Hard drives WILL fail. It’s just a question of when. Protect your sanity, and your work clothes from getting wrinkled, and get a backup harddrive.
DSL Reports has the story of an outsourced Comcast tech was fired after bragging online about using internal Comcast systems to get vengeance on hackers disrupting his Xbox. After annoying little twerps intentionally overloaded his Xbox with data (known as packet flooding), Mark Ribeiro, who describes himself as a “Comcast tier 2.5 support agent, which essentially means im one of the top 1% elitest agents,” went to work. First he identified one of the perps and found out he was a Comcast customer. Then he looked up the kid’s info in the Comcast support system and called the kid’s father…
Read in awe as a former Quality Assurance Specialist divulges the deepest, darkest secrets of outsourced technical support centers. Learn what happens to “rogue” call centers who refuse to give terrible customer service, why the tech support guy stops listening to you after you say certain keywords, and so much more.
Conservative talk-show host Rush Limbaugh was having problems with his Mac. A program called Time Machine wasn’t restoring his emails properly and repeated calls to Apple Support were fruitless. Based on complaints in online forums, he wasn’t the only one either. So finally he complained about it on-air and that caught Apple’s attention enough to assign an engineer to go fix it (the guy had to delete the “null mail folder” and rebuild it in the internal directory with the terminal command). That’s the power of leveraging your voice . But you don’t need to have your own radio show, just deploy some of the technique that we described in “The Ultimate Consumerist Guide to Fighting Back” or in our interview with Ron Burley to get real customer satisfaction.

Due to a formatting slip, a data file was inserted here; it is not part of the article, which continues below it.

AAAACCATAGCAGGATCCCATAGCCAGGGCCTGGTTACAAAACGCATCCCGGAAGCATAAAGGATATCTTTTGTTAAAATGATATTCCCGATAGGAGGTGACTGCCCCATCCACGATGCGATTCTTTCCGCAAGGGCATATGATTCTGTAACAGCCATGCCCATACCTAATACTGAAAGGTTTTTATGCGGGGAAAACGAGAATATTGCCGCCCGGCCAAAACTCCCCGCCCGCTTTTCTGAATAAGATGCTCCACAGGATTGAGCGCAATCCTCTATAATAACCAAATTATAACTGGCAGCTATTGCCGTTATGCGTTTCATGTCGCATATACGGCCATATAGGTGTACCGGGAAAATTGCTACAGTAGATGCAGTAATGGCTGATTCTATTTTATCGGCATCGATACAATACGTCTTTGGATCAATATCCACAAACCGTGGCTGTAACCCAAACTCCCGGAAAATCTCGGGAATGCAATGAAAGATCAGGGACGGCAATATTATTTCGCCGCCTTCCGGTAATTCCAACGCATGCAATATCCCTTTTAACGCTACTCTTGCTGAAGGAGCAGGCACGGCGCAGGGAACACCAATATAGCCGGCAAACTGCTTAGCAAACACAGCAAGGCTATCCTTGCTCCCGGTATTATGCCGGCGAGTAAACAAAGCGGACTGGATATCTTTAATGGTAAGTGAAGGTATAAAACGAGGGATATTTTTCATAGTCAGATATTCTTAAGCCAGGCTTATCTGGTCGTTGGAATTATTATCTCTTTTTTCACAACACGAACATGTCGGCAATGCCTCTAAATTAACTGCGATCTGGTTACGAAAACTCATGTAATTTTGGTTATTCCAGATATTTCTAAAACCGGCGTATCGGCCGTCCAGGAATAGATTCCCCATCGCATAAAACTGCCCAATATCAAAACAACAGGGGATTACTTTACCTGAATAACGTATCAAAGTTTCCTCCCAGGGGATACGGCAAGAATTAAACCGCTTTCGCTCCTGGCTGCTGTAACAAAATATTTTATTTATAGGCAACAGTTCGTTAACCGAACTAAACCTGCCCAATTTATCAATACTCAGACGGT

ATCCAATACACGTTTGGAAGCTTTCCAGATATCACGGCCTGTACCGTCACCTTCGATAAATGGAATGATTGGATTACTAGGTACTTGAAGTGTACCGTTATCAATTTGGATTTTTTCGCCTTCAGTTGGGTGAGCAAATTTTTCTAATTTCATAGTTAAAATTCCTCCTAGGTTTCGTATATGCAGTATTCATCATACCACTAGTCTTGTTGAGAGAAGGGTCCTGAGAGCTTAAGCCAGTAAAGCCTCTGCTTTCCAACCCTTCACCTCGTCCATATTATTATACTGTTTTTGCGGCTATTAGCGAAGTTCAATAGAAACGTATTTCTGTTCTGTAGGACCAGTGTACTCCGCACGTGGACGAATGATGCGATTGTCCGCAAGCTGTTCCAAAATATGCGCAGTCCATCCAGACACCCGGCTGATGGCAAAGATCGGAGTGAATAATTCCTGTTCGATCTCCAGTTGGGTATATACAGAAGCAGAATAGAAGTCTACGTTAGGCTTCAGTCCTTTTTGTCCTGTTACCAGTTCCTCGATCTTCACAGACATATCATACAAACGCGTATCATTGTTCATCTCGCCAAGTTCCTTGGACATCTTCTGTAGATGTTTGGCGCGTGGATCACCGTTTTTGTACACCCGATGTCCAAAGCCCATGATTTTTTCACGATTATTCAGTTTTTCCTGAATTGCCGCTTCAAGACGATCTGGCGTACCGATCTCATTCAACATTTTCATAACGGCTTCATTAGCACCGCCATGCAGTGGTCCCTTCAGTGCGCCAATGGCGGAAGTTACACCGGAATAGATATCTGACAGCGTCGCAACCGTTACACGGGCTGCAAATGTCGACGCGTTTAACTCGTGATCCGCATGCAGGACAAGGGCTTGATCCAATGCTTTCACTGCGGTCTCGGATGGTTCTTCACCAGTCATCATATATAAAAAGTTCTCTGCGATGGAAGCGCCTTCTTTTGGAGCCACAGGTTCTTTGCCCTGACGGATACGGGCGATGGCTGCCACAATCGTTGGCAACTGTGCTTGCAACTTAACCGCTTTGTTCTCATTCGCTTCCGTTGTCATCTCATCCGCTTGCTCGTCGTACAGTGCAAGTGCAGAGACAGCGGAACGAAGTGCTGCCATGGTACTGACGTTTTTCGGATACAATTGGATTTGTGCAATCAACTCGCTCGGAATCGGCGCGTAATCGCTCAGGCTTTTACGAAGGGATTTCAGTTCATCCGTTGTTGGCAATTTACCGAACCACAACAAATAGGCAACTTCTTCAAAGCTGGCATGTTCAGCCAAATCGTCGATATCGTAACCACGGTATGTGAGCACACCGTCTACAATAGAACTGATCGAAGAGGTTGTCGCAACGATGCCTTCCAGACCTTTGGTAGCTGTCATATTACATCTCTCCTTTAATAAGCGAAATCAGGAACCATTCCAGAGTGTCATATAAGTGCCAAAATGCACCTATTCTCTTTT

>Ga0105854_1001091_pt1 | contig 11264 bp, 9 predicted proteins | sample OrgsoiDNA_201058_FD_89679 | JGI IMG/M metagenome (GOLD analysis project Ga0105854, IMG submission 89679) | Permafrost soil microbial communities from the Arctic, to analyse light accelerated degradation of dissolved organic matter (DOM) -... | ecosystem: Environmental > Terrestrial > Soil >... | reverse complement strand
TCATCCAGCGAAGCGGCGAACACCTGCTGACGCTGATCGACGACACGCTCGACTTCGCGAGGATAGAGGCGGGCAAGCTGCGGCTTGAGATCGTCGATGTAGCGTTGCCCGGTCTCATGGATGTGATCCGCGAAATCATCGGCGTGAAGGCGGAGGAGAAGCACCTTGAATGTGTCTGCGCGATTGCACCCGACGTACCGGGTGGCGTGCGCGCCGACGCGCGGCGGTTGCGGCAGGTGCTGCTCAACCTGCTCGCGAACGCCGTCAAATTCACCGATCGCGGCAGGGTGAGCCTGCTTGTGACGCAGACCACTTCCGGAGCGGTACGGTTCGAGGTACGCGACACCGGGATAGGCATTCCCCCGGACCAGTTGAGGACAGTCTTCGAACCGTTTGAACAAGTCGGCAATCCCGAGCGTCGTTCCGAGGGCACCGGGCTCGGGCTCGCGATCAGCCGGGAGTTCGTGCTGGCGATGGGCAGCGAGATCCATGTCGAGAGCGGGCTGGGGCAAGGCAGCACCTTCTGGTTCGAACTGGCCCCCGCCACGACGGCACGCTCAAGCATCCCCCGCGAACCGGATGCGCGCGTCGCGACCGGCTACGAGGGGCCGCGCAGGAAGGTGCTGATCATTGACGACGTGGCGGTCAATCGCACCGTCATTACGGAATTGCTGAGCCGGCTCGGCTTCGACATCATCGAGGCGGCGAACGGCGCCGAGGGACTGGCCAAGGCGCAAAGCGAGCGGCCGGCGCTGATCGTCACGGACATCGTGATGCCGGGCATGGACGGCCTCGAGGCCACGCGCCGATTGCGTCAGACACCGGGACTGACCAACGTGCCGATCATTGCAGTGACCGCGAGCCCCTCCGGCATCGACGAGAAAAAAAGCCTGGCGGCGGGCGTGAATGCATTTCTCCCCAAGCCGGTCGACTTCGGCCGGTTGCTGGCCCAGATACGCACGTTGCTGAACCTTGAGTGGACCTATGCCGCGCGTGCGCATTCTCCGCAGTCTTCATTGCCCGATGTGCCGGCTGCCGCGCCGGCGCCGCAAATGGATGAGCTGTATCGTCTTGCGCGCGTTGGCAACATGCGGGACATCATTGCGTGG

In his Circuits column this week, David Pogue shares some of the most absurd calls he listened to when he toured a tech support center.
I learned that when they say, “Your call may be recorded for quality assurance purposes,” that’s only partly true. They also record your calls so they can pass around recordings of the funniest ones.
HP customer service has a bad rep and it seems they finally got around to noticing it. Here’s a press release announcing the completion of what they call, “the most substantial investment in consumer technical support in its history.” Highlights:
Probably the number one complaint we get from readers about cable and phone service is how the guys never show up when they’re supposed to, or even they day they’re supposed to. As roving lone tech support cowboys, is it a case of the mice will play when the cat’s away? Look at how much more efficient field agent service techs got when managers did ridealongs in this McKinsey study. The company was able to recover 2.3 hours of lost productivity and increase jobs per day completed from 6.3 to 8.5. Inside, how the company recovered even more lost productivity by implementing a new dispatch system capable of on-they-fly scheduling…